Boss was kind enough to provide an EV-1-WL Wireless Midi Expression Pedal which offers all kinds of additional parameter control over the WAZA AIR experience.  Control volume, effects parameters, patch selection and more when you pair the device with the Bluetooth wireless expression pedal. 

I will say, when I first fired up the unit, I was having some issues with it disrupting my Wi-Fi signal in my home, but after a couple of on/off cycles, the unit seems to have found a channel that was free of interference.  Similarly, in early testing, I heard a few crackles and pops as if the signal was clipping or being interfered with. This also resolved on its own. Boss states that the WAZA will cycle through different channels to intelligently locate the frequencies with the least amount of noise or interference. I can only assume that’s what happened and now it’s basically perfect in terms of both sound and interference.  Smart little bugger. 

At $449, the WAZA AIR Bass isn’t particularly cheap. But it is uniquely useful, very well made, and packed with cool features.  Whether you’re a pro or a hobbyist, there is a lot of value in a high-quality headphone practice rig.  Sure, you could put together a cheaper headphone practice rig, but taking into account all that the WAZA offers: the immersive spatial/ambient experience, the build quality, fidelity and how concise the setup is (no cables, no external interface), I’d be hard-pressed to recommend a more elegant and effective headphone practice tool.  For more info, visit the Boss WAZA AIR Bass online.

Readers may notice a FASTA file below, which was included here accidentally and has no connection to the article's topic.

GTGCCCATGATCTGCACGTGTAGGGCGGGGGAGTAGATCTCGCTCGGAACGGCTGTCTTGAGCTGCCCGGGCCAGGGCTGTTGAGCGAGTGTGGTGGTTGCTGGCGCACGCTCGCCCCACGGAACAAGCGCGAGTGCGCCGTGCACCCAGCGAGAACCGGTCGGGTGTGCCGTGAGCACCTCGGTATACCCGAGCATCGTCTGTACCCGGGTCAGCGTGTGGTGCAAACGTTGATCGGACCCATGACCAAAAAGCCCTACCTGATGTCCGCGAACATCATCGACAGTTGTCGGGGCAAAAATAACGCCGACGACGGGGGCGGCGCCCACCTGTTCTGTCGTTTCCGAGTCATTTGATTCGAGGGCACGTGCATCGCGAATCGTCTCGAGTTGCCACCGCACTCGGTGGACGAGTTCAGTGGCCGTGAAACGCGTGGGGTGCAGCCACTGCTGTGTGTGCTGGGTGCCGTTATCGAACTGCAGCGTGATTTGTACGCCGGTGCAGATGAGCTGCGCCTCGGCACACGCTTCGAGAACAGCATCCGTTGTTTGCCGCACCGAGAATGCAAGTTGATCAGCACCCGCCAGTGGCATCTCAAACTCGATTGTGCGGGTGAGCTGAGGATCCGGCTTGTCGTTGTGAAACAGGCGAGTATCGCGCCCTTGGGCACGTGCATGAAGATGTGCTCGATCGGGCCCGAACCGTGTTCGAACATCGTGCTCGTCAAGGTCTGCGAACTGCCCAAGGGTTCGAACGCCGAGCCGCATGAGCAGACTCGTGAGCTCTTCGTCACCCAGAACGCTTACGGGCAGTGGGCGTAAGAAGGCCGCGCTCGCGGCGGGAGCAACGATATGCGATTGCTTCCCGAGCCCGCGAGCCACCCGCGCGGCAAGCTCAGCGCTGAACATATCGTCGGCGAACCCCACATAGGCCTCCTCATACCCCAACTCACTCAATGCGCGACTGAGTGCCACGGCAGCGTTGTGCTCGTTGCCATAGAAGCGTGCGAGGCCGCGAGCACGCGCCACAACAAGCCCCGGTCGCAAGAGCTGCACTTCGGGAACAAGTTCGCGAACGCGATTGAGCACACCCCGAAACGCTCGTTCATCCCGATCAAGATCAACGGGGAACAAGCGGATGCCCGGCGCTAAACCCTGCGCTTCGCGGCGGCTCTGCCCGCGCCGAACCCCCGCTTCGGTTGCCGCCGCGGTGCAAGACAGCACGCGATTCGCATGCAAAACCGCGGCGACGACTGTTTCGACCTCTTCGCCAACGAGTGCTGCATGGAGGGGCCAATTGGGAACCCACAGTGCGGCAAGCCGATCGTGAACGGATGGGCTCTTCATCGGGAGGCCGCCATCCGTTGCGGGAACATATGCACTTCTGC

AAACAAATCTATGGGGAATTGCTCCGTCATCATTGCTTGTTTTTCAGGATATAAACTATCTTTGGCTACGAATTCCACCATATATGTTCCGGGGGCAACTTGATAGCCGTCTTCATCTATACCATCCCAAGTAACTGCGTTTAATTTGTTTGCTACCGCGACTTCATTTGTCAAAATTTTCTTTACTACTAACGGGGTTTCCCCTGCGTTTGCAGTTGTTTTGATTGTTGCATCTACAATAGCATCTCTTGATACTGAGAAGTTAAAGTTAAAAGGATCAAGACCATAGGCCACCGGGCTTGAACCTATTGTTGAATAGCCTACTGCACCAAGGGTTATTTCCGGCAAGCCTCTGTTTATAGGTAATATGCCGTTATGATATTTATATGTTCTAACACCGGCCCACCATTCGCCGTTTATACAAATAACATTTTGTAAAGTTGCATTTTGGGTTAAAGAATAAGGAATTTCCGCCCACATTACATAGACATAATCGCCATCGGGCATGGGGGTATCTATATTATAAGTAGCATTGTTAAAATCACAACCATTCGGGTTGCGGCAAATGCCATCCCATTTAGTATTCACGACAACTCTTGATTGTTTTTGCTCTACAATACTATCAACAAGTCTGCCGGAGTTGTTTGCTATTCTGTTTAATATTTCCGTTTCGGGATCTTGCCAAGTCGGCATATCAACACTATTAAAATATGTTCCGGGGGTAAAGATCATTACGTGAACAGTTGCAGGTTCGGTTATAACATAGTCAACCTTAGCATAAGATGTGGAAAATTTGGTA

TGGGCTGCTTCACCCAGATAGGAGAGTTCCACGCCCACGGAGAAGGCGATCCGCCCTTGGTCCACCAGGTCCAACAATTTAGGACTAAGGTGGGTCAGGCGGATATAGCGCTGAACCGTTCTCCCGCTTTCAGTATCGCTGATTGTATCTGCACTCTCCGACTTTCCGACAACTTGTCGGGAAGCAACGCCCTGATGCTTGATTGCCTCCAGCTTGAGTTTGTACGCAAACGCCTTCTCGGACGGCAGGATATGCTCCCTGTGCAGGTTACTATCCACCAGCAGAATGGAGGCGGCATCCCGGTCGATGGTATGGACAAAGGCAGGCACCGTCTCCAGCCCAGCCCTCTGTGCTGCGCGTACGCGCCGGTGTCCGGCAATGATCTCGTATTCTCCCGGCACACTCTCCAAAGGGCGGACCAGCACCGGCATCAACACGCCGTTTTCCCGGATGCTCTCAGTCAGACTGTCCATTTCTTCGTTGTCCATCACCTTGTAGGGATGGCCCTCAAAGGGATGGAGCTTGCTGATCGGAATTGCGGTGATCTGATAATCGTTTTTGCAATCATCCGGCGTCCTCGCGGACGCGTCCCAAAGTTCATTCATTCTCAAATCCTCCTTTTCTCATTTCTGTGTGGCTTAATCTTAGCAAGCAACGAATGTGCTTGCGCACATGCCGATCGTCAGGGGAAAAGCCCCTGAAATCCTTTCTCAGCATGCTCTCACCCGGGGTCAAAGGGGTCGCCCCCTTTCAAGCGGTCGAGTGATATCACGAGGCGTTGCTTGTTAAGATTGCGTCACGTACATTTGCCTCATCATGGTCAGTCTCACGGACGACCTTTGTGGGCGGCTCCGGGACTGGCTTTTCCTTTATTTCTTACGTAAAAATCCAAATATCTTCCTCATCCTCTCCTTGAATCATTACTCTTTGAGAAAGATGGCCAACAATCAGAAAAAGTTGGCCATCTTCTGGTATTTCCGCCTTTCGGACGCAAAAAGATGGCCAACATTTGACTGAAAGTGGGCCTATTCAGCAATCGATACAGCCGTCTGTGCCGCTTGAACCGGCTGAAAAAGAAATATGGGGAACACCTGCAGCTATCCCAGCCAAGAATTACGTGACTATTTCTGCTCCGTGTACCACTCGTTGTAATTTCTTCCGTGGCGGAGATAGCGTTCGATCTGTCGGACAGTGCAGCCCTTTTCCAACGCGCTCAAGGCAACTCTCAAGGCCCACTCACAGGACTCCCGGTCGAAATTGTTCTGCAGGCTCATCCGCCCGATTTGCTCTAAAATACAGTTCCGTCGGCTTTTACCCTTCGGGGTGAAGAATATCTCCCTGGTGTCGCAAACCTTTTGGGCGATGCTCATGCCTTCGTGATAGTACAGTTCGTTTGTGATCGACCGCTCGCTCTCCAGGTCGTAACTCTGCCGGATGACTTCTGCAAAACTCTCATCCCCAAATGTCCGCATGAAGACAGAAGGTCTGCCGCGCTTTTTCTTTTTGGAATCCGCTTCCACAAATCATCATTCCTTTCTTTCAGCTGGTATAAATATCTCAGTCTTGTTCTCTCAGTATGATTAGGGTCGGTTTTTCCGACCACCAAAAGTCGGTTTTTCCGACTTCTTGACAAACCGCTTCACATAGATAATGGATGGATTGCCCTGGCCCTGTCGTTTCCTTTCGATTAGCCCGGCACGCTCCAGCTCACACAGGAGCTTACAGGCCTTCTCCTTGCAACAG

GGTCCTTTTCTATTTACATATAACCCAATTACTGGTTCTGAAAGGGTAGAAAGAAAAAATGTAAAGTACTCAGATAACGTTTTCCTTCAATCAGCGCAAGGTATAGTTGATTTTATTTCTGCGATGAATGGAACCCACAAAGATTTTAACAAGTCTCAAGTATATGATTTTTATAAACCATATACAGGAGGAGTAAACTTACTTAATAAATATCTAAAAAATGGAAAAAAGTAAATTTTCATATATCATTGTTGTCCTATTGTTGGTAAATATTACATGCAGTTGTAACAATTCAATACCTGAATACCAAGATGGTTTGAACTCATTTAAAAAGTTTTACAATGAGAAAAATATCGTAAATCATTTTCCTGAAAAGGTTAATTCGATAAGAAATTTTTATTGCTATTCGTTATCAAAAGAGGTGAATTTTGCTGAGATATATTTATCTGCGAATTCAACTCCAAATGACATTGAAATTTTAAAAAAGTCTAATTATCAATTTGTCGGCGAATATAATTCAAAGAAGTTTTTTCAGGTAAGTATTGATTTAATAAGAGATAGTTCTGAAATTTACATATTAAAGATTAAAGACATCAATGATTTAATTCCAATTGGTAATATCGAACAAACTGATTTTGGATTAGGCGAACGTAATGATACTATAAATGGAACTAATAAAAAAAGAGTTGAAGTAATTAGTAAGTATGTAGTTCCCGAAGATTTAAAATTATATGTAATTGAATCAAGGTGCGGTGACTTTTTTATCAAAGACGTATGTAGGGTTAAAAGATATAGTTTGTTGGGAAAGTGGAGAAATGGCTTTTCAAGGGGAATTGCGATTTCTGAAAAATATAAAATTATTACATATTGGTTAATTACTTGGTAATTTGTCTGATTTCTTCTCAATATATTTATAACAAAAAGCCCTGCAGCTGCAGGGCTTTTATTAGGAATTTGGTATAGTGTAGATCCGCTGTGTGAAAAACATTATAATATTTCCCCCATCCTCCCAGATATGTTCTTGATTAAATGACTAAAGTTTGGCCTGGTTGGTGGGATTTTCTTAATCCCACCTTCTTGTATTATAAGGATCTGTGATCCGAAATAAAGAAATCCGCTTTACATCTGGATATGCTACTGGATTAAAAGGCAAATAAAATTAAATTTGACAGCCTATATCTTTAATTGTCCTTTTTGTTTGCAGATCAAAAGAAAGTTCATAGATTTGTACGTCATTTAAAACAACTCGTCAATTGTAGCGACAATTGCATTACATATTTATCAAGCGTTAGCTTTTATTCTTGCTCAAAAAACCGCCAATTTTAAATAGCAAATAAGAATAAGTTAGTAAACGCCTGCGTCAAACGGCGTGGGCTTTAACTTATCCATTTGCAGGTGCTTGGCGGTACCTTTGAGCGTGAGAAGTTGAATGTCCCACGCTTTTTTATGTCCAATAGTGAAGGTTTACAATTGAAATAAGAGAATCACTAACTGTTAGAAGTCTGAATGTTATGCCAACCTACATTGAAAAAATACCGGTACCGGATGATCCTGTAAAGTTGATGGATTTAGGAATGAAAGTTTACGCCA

Read my review of the Accugroove El Jefe 2×12 Bass Cab

Gear Reviews

Gear Review: Origin Effects Cali76 Compact Bass

Published

on

Gear Review: Origin Effects Cali76 Compact Bass

Origin Effects Cali76 Compact Bass Review…

Throughout the evolution of music, bass players have sought tools to sculpt and enhance their sonic landscapes, and one indispensable ally in this pursuit has been compression. Origin Effects, a name synonymous with premium audio craftsmanship, introduces the Cali76 Compact Bass Compressor, a pedal that pays homage to the legacy of compression and brings forth a new chapter in bass sonic mastery.

As we delve into the world of the Cali76 Compact Bass Compressor, we’ll explore how Origin Effects seamlessly weaves together the heritage of compression and contemporary bass demands, promising a pedal that not only honors the past but propels your bass playing into the future. Join us on this sonic expedition as we dissect the nuances of the Cali76 Compact and uncover the secrets it holds for bass players seeking the perfect blend of vintage warmth and modern versatility.